Elected officials will weigh in this week on key energy issues, both in Albuquerque and Washington D.C. What happens in those hearings and committee meetings might not grab headlines, but they affect landscapes, communities and the lives of all New Mexicans, whether they live close to oil and gas wells and coal mines, or hundreds of miles away. When private companies drill or mine on federal lands, they pay a percentage in royalties. Right now, that’s 12.5 percent for onshore coal, oil and gas, though an Obama-era rule—overturned last year—updated valuation rates to increase royalty collections. About half the money collected goes to the federal government and half to the state where the mining or drilling occurred. New Mexico currently receives more royalties from extraction on federal lands than any other state.
The big news this morning is the Ute Park Fire in northern New Mexico near Ute Park and Cimarron, which blew up overnight to 8,000 acres. According to the New Mexico State Forestry update at 7:30 this morning, 12 structures at Philmont Scout Ranch were destroyed, and 150 other structures are threatened. As of Friday morning, Highway 64 is closed between Eagle Nest Lake and Cimarron and State Route 204 is closed at Cimarron. There are evacuation centers at the Eagle Nest Senior Center, Cimarron Elementary/Middle School and the Raton Convention Center. Around the state right now, there are a few other fires burning, including the Kellar Fire in the Lincoln National Forest, the Arena Canyon Fire in San Juan County and the Buzzard Fire in the Gila National Forest.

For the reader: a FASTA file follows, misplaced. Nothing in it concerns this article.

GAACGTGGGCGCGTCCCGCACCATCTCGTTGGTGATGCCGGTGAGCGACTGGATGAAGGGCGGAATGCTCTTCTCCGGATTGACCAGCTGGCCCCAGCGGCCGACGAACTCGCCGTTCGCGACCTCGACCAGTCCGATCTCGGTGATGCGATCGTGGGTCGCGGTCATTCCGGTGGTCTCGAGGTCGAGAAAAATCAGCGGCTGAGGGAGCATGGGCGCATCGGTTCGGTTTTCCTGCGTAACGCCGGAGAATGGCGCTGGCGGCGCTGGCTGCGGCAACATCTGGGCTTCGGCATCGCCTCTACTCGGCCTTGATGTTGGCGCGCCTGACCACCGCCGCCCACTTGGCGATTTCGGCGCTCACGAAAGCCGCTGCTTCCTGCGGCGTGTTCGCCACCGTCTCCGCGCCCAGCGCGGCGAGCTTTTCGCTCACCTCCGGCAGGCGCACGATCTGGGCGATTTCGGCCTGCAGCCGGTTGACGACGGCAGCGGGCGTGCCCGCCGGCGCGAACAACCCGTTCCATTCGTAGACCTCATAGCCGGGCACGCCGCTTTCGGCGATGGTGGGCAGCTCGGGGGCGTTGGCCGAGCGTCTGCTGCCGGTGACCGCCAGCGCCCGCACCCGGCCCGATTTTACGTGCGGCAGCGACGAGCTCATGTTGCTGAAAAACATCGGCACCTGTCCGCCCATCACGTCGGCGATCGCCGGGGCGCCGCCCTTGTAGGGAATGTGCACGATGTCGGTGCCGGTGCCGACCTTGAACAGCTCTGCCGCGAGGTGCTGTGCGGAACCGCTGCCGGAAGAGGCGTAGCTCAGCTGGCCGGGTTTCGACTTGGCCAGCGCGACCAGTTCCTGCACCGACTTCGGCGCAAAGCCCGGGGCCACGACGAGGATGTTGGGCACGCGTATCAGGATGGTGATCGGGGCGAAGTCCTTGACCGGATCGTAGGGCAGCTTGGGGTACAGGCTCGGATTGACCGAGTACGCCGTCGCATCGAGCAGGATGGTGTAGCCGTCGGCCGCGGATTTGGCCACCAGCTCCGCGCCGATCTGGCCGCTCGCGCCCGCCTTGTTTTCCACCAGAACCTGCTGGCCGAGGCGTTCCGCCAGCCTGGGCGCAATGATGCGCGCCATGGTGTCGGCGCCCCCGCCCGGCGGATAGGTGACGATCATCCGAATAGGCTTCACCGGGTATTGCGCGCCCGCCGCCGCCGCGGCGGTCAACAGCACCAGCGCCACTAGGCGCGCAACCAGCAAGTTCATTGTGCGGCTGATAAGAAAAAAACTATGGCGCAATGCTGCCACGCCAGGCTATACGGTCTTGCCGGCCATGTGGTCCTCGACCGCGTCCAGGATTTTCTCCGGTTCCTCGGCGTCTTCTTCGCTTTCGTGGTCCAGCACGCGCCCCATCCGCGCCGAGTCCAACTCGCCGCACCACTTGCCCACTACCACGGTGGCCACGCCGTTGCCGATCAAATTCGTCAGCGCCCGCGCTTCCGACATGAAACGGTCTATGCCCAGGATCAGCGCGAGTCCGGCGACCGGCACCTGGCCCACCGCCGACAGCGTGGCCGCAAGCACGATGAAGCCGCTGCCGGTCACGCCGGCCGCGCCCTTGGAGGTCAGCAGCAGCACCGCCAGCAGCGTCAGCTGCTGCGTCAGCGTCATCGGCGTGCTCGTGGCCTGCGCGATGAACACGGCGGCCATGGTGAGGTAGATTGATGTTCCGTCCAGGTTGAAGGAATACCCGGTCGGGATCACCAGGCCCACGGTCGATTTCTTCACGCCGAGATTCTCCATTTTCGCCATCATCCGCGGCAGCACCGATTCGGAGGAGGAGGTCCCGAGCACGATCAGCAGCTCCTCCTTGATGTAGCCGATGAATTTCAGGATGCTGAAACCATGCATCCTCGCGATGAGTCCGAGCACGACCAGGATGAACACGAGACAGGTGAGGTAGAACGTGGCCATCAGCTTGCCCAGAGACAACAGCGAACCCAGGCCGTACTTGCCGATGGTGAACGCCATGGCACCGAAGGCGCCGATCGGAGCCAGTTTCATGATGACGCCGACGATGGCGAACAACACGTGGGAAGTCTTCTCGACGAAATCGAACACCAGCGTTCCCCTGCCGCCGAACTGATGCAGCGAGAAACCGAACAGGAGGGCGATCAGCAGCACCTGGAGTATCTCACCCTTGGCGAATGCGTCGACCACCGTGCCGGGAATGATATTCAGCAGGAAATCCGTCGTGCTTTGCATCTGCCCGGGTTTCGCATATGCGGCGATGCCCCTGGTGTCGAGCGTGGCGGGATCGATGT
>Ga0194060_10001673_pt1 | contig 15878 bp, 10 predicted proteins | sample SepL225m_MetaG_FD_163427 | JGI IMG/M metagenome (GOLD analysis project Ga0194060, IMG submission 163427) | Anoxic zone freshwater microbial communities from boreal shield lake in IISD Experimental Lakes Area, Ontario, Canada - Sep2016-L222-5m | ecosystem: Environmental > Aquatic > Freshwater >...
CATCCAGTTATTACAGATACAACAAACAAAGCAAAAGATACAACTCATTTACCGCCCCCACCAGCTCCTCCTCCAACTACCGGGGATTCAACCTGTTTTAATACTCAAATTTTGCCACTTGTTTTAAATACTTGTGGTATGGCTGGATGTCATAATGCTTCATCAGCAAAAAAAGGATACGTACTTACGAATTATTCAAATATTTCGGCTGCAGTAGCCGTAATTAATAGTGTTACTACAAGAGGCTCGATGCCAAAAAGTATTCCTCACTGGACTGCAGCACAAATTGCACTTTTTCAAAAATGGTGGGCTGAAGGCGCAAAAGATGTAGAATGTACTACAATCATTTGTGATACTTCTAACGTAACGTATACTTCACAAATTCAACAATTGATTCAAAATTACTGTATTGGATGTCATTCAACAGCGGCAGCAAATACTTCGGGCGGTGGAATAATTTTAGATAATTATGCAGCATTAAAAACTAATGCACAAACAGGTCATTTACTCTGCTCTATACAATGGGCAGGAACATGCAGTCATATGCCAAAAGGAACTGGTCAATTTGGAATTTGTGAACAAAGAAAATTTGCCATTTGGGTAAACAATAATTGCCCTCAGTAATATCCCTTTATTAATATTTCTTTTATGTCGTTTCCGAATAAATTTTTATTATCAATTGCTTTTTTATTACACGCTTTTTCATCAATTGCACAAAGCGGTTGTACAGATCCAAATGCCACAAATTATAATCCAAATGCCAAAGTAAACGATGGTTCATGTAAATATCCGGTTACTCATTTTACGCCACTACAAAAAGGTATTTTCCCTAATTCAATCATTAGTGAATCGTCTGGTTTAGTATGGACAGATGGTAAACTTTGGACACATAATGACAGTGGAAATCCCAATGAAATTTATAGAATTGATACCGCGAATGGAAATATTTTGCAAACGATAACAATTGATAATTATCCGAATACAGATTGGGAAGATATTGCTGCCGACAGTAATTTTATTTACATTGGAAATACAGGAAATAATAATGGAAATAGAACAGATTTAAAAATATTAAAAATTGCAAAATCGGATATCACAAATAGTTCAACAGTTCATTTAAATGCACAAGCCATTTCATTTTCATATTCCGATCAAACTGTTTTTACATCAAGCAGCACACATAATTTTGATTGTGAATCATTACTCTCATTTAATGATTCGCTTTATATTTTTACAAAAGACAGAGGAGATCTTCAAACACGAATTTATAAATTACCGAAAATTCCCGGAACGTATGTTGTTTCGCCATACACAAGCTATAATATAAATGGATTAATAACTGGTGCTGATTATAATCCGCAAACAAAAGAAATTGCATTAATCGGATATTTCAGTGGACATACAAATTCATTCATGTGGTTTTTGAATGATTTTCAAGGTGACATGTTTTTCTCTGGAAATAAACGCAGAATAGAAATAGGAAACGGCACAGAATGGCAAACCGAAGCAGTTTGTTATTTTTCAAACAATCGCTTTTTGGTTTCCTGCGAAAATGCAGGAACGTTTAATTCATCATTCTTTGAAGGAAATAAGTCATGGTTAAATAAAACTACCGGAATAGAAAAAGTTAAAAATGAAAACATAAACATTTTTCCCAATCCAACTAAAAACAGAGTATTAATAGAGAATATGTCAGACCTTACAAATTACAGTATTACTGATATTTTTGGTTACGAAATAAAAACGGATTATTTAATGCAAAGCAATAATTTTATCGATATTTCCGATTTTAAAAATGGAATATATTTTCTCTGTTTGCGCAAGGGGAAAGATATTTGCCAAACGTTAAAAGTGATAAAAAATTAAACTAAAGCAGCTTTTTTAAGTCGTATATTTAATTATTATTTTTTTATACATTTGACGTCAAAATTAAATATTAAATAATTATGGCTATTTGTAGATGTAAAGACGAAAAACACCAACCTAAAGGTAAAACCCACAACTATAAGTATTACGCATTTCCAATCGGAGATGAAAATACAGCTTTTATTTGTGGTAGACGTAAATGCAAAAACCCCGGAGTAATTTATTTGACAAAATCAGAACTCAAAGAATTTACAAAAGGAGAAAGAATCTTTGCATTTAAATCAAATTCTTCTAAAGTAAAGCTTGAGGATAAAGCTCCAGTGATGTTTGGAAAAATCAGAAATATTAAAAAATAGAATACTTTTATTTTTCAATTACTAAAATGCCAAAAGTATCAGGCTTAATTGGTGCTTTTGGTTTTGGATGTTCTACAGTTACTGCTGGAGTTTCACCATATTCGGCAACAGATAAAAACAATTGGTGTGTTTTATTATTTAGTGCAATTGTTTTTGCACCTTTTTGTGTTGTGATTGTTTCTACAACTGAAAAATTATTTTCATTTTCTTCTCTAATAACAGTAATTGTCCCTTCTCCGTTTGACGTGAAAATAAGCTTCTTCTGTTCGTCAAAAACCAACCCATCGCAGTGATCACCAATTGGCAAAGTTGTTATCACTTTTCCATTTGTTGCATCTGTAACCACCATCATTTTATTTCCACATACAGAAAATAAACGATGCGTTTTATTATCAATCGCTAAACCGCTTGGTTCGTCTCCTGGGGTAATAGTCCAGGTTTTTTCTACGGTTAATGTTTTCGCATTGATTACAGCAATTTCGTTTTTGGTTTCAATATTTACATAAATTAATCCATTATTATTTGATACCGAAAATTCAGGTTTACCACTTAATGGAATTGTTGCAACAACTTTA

Over the past two decades, southeastern New Mexico has embraced an industry many other communities throughout the country have rejected. Following more than 20 years of proposals, studies and battles, the Waste Isolation Pilot Plant (WIPP) opened near Carlsbad in 1999 to store nuclear weapons waste underground. Then, in 2010, a uranium enrichment plant opened in Eunice. And boosters have floated other ideas, including a nuclear waste reprocessing plant. Most recently, a group of local politicians and businessmen invited a private company to store high-level waste from commercial nuclear power plants on a thousand acres between Carlsbad and Hobbs.